1. re: fourunder

                        I will give it a try, thanks. As it happens I've got a chuck eye in the refrigerator right now, that I was going to cut into steaks; but on consideration, I may try this method. Adapted to the grill, though; it's supposed to be 106 in Austin today, and I am NOT going to turn the oven on. I can get the grill to run at a reliable 250, usually, though when it's this hot out it may turn out to be a bit hotter, at the lowest possible setting.

                        Glad you enjoyed the recs in February. Aahh, February... the weather was so much nicer then....

                      2. re: Bat Guano

                        sound good. i agree that chuck steaks can have great flavor (just bought a flatiron since my last post and will prep it for hambugers tonight, although it would be great on its own.

                        i should also qualify my statement of "who would eat a chuck steak." since i clearly eat chuck steaks, that wasn't a very thoughtful statement. i suppose what i meant is "who would eat a chuck steak that you'd have to marinate to make pleasurable." this was in response to the "save marinades for chuck steaks" comment. the idea there seemed to be that you should use marinades on meat you normally wouldn't eat. the question i attempted to pose is 'why anyone would eat anything that isn't good on its own. '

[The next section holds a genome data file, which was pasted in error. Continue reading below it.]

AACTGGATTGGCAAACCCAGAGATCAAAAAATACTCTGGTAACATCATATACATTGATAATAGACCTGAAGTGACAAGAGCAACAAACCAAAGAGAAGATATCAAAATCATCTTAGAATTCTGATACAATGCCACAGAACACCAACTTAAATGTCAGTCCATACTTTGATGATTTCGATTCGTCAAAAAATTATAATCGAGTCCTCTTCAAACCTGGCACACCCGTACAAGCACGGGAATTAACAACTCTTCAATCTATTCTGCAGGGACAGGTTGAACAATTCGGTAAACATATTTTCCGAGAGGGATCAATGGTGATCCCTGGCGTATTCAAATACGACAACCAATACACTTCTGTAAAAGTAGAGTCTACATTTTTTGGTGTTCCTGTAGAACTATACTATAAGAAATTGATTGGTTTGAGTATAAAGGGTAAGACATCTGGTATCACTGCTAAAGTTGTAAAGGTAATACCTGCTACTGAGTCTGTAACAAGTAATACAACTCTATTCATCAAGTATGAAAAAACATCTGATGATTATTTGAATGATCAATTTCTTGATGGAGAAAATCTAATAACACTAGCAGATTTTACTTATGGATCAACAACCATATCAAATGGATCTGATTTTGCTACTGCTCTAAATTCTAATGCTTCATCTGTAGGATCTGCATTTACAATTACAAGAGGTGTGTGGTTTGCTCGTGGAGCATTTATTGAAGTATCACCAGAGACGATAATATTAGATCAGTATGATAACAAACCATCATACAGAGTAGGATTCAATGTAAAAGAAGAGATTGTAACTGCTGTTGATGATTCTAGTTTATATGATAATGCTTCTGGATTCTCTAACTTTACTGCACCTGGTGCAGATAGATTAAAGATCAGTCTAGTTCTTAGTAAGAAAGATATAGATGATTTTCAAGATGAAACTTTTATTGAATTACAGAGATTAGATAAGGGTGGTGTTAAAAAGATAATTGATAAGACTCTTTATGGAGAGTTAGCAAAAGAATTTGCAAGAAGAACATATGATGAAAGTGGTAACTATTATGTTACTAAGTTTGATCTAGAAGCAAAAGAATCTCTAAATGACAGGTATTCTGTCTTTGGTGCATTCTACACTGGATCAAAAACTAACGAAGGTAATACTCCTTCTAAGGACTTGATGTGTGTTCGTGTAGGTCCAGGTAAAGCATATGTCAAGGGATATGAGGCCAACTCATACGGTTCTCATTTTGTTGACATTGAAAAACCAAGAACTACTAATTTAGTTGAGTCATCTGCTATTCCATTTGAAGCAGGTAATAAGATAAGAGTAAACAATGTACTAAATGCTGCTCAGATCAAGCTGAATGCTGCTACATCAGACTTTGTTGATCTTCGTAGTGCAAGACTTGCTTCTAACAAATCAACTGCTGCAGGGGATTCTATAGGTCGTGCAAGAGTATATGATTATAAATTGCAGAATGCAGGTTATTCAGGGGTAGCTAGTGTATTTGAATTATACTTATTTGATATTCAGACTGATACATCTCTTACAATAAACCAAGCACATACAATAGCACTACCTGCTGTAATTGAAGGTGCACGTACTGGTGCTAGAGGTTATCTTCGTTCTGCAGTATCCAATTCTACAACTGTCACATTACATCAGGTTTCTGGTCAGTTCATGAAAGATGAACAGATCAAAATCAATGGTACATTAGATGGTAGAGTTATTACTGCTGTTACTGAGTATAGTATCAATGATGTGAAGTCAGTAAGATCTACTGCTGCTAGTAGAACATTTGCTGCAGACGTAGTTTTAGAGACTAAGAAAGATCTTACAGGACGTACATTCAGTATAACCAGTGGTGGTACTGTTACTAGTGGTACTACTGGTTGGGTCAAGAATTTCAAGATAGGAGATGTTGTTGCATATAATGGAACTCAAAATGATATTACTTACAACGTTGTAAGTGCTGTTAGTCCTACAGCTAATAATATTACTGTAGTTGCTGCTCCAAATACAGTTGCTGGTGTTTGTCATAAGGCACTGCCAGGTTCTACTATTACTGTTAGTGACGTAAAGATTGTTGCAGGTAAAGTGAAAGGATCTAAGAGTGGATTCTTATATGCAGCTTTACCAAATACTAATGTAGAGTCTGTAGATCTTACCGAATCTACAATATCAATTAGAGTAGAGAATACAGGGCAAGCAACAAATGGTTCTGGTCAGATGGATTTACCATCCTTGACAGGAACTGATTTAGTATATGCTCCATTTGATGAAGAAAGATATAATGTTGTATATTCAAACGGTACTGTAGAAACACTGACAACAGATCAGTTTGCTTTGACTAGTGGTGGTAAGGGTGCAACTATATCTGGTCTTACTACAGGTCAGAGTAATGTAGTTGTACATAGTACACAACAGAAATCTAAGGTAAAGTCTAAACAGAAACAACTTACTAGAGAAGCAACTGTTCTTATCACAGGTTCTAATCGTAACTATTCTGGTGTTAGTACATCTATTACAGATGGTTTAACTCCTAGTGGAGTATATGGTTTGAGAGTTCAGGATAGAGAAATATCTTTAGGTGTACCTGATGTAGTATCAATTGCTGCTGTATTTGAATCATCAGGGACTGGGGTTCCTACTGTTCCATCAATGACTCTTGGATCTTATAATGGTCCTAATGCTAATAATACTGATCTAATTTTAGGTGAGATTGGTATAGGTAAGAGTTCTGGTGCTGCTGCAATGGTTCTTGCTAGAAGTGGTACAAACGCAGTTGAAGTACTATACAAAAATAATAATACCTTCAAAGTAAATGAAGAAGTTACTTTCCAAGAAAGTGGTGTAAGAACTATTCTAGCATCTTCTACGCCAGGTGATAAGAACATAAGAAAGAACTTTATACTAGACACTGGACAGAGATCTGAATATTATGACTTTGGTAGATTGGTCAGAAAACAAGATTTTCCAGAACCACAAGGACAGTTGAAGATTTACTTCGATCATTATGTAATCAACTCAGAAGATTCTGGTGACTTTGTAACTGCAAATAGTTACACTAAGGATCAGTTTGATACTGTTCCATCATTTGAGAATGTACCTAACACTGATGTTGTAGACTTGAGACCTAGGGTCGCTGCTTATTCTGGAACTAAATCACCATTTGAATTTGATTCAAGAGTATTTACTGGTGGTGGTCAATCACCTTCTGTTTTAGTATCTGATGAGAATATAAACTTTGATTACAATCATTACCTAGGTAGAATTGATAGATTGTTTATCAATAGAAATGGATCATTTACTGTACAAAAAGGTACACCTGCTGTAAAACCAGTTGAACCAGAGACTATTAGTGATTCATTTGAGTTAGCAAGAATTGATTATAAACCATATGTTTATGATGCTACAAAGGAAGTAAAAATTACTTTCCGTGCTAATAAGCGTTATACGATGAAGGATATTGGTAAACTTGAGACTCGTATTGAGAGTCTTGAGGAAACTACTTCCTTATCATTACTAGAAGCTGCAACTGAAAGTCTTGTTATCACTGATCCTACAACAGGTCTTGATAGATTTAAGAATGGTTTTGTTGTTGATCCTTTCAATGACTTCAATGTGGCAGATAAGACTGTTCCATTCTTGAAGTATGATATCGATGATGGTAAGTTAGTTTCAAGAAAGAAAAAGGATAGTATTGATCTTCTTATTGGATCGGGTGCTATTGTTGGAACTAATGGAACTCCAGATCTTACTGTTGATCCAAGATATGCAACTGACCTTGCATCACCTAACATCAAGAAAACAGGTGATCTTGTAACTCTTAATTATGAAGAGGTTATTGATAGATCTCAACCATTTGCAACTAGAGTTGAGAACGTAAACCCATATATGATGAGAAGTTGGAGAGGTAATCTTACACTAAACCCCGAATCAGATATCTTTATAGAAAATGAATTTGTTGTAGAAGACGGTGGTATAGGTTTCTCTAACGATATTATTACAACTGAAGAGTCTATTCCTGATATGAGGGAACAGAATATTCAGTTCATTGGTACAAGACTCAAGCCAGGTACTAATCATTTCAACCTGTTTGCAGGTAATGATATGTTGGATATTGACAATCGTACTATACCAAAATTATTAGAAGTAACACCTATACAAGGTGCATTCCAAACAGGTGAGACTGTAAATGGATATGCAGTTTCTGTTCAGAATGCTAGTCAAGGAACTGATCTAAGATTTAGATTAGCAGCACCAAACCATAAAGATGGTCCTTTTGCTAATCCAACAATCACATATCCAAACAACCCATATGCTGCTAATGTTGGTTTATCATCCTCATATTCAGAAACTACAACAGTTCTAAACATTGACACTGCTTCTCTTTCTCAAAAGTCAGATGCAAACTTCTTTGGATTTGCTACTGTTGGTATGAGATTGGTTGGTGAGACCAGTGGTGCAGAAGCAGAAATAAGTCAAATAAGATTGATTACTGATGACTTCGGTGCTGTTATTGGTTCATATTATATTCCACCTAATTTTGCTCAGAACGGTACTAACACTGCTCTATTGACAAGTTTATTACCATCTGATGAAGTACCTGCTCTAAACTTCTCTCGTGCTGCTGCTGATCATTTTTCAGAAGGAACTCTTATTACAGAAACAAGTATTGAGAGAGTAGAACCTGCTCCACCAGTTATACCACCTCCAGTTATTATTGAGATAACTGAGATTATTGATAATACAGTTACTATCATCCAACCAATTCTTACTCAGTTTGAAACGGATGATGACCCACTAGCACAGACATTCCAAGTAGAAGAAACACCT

3. re: fourunder

                        fourunder, flat irons are often listed as chuck steaks as well. just wondering which part of the chuck Bat Guano is feasting on.

                        1. re: tommy

                          Growing up, I was fortunate to have a father who was in the restaurant business. The only cuts of steak/beef I ever ate well into my 20's were Filet Mignon, New York Strip, Rib Eyes and Flank Steak.....never had pot roast or london broil.